b. Note on the Definition of a Lease. A lease leaves title in the lessor, who retains a reversionary interest.
c. Factors to differentiate leases from security agreements. § 1‑201(37). A “lease” will be held to give rise to a security interest if:
i. The “lease” is non-terminable by the lessee AND
ii. ANY of the following
(1) The term of the lease is greater than or equal to the life of the goods.
(2) The lessee has to renew the lease for the remaining life of the goods or has to later become the owner of the goods.
i. Note. The equipment’s “remaining life” is judged from the time the transaction is entered into. § 1‑201(37)(y).
(3) The lessee has an option to renew for the remaining life for nothing or for nominal consideration.
i. Note. Some ways in which consideration is decisively not nominal are mentioned in § 1‑201(37)(x).
(4) The lessee has an option to buy for nothing or for nominal consideration.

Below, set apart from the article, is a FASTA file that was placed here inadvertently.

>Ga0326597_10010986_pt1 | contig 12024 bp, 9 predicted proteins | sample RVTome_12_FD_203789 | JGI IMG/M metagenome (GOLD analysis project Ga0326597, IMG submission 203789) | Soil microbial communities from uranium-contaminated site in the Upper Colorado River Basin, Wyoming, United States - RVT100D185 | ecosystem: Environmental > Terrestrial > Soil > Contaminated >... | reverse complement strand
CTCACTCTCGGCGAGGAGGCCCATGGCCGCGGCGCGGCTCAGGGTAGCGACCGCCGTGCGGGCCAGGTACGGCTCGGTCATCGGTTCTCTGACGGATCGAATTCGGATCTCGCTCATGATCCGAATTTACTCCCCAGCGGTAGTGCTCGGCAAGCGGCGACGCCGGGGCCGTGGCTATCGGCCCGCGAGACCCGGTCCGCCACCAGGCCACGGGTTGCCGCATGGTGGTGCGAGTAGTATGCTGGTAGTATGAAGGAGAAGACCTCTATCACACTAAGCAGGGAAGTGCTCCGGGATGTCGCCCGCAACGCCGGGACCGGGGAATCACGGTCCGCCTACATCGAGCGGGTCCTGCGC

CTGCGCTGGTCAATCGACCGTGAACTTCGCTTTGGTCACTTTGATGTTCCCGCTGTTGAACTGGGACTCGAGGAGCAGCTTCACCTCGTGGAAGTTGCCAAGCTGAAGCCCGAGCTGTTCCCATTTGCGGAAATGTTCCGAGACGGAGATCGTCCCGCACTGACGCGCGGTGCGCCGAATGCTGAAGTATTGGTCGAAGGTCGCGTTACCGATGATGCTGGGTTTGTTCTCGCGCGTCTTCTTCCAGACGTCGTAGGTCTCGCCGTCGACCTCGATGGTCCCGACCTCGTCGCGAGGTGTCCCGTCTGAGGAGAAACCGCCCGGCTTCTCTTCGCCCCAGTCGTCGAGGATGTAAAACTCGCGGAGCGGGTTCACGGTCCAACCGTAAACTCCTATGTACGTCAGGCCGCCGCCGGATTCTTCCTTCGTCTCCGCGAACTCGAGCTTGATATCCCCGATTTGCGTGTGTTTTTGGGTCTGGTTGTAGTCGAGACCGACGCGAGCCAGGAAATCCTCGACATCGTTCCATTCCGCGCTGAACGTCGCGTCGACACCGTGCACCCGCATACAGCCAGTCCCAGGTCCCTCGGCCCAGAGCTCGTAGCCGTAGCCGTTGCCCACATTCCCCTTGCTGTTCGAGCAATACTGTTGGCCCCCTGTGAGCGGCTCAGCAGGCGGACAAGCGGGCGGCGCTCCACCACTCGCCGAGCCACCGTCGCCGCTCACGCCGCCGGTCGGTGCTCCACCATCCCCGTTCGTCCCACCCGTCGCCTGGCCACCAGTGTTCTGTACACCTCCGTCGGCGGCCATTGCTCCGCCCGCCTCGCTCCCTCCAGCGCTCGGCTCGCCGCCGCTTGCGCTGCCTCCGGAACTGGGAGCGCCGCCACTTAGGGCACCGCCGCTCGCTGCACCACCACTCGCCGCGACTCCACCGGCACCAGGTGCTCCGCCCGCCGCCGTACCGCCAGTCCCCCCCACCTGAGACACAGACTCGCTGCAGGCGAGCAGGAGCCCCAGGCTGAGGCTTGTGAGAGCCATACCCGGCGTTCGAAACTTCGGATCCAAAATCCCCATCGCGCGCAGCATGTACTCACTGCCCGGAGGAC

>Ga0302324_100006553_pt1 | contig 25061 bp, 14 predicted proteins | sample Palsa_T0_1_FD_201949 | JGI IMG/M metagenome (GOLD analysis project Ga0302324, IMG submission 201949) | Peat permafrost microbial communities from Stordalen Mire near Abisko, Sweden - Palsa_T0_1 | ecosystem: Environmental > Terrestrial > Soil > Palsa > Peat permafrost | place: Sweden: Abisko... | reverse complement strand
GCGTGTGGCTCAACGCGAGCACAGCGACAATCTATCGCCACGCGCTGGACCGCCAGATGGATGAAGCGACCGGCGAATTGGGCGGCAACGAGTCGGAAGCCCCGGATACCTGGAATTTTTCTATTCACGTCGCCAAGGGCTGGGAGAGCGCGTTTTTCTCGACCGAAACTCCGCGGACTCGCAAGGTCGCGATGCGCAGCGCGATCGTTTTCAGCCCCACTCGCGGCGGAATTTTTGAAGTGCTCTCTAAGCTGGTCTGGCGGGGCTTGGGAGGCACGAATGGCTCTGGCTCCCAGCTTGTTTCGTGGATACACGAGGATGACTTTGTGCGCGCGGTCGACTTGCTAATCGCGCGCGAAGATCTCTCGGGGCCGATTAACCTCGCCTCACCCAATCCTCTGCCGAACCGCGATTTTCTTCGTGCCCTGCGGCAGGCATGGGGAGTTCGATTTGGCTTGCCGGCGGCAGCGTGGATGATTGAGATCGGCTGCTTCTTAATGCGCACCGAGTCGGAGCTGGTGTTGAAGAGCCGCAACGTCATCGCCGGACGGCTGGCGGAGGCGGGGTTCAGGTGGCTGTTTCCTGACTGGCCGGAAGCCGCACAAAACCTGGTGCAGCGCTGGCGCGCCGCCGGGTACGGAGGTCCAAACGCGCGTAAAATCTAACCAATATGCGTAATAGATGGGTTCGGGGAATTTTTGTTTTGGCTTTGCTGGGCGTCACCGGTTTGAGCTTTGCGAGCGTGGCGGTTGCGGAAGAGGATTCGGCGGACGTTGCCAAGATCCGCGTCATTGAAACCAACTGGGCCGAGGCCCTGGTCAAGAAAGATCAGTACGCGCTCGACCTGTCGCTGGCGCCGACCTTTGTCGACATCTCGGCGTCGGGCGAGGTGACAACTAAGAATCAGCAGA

B. Semi-intangibles. Legal rights usually represented by pieces of paper.
1. Documents. Documents of title, such as bills or warehouse receipts. § 9‑102(a)(30); § 1-201(15).
2. Chattel Papers.
a. Requirements. The CP must be a record that evidences both
i. A right to payment AND
ii. A right (e.g. a security interest, a lease) in specific goods. § 9‑102(a)(11).
i. A record evidencing a right to payment and an SI in the goods.
ii. A lease.
c. Two Uses for Chattel Paper. Chattel paper can be:
i. Collateralized in exchange for a loan OR
ii. Sold to a financing agency for cash.
(1) The financing agent no longer has a claim against the merchant.
3. Instruments. § 9-102(a)(47).
a. Definition. Any writing that
i. Evidences a right to the payment of a monetary obligation,
ii. Is not itself a security agreement or lease,
iii. Is transferred in the ordinary course of business AND
iv. Is endorsed or assigned.
b. e.g., checks, promissory notes, and certificates of deposit that DO NOT also contain security agreements.
c. Limits. Investment property, letters of credit, or writings that evidence a right to payment associated with a credit card are not included.
d. Note. An annuity contract is not an instrument because it includes other provisions that need to be fulfilled, whereas an instrument is perfected upon possession alone. An annuity contract is a general intangible, so filing is required, not just possession (Knostman).
C. Pure intangibles.